For example, in fiscal 2019 V.F. Corp's selling, general, and administrative (SG&A) costs totaled about $5.4 billion (~40% of revenue). These include costs of product development, advertising, store operations, warehousing, distribution, and administration.

Even without advertising, SG&A totaled about $4.6 billion last year. Many of these costs are fixed, making retailers' profitability especially sensitive to drops in revenue.

V.F. Corp's dividend costs another $770 million per year (50-60% of free cash flow), so it doesn't seem unreasonable to assume that the retailer has at least several billion dollars of obligations to meet each year, regardless of its revenue level.

V.F. Corp's balance sheet had less than $600 million of cash on hand at the end of December, so if management begins to expect store closures to persist for much longer than several weeks, it would be prudent to tap its $2.2 billion of borrowing capacity available through its credit revolver.

We estimate that adding around $1 billion of debt to the balance sheet would increase V.F. Corp's net debt to EBITDA leverage ratio to 2x, and around $2 billion of incremental debt would cause leverage to rise to 2.5x.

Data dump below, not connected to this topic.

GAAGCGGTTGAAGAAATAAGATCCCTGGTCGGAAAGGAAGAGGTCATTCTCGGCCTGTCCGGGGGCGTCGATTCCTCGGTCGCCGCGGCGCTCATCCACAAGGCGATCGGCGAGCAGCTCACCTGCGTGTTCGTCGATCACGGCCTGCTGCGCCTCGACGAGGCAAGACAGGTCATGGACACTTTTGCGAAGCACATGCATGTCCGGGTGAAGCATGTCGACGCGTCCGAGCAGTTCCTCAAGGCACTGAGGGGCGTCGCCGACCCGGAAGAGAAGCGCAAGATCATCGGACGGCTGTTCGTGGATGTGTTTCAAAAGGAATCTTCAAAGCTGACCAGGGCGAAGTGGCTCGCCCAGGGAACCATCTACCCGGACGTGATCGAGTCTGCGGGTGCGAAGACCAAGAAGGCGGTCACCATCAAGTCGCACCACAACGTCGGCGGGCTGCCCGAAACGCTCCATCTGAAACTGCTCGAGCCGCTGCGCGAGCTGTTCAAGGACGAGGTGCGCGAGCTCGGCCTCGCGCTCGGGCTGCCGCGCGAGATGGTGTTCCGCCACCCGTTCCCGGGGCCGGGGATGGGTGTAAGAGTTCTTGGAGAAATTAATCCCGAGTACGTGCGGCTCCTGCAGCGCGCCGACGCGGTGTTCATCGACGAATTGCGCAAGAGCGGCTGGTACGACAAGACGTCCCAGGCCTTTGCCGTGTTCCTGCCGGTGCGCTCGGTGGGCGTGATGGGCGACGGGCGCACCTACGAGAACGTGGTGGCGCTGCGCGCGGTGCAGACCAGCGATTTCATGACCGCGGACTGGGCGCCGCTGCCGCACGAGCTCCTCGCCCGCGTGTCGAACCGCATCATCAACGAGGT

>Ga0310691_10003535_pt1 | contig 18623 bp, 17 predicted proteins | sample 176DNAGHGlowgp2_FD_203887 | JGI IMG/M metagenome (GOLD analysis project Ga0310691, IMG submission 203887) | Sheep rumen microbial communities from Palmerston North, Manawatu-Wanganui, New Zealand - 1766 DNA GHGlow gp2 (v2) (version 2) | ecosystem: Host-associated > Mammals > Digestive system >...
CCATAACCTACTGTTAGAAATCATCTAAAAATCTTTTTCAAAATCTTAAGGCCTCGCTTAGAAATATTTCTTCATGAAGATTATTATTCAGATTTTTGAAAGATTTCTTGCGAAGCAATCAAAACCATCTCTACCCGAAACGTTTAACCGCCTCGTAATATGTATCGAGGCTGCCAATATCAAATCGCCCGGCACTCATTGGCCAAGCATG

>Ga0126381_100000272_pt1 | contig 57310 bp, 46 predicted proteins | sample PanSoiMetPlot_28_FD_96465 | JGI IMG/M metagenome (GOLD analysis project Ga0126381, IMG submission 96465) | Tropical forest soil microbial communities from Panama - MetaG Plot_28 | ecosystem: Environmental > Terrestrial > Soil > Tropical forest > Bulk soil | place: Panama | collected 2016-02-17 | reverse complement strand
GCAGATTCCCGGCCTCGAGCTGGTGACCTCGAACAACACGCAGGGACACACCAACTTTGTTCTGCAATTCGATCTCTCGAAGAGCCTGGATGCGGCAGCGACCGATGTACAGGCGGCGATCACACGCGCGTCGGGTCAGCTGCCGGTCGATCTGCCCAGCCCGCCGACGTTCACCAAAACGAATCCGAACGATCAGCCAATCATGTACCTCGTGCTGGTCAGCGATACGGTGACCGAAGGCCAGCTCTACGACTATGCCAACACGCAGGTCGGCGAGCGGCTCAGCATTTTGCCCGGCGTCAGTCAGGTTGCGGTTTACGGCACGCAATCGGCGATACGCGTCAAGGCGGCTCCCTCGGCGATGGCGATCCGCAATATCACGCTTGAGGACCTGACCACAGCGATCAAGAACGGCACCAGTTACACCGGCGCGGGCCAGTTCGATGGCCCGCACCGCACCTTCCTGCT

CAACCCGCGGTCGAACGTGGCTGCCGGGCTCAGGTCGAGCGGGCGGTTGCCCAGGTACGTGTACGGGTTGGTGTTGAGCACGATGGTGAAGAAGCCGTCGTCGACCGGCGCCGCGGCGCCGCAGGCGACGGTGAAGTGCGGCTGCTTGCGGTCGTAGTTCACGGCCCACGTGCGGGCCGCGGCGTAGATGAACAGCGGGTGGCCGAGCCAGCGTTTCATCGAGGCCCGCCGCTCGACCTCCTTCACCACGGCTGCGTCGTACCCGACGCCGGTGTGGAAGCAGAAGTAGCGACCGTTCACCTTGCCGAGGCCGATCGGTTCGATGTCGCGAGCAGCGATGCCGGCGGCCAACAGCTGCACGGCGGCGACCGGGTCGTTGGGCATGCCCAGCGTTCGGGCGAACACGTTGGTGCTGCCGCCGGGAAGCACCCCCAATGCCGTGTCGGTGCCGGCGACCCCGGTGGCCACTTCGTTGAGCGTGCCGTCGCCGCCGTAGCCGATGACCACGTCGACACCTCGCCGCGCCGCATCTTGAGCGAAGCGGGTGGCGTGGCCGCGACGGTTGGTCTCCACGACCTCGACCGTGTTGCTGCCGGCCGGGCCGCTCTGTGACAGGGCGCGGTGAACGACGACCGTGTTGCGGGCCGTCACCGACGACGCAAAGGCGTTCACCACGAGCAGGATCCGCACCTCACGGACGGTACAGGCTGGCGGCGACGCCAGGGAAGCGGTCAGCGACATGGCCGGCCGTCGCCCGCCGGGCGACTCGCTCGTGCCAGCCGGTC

While those aren't dangerously high levels of debt, it's hard to say if the uptick in leverage would threaten V.F. Corp's A credit rating.

The bottom line is that consumer-facing retailers face unprecedented uncertainty and high costs in the weeks and months ahead, which could lead to increasingly drastic measures to preserve liquidity if the demand outlook remains bleak.

Aside from a few exceptions, most of these businesses weren't in great shape to begin with. In fact, only three of the 19 apparel retailers and department stores we cover had Safe or Very Safe Dividend Safety Scores heading into the coronavirus pandemic.

However, after seeing TJX's surprising dividend comments earlier this week, we believe it is appropriate to take an even more conservative stance with the strongest retailers as unusual short-term actions are considered to preserve liquidity.

Therefore, in light of this fluid situation, we are downgrading V.F. Corp's Dividend Safety Score to Borderline Safe

Management plans to provide an operational and financial update during the firm's earnings call in May 2020, hopefully providing more clarity. 

A temporary dividend suspension would be surprising at this stage, and if stores reopen within a few weeks and demand returns as expected, then V.F. Corp's score could be upgraded quickly.

It's also worth noting that the peak sales period for retailers is in the second half of the calendar year, so the demand freeze could have come at a worse time. 

Overall, we believe V.F. Corp's long-term outlook for growth and its dividend remain intact. Investors just have to be prepared for more short-term volatility due to the demand dislocation taking place across the industry.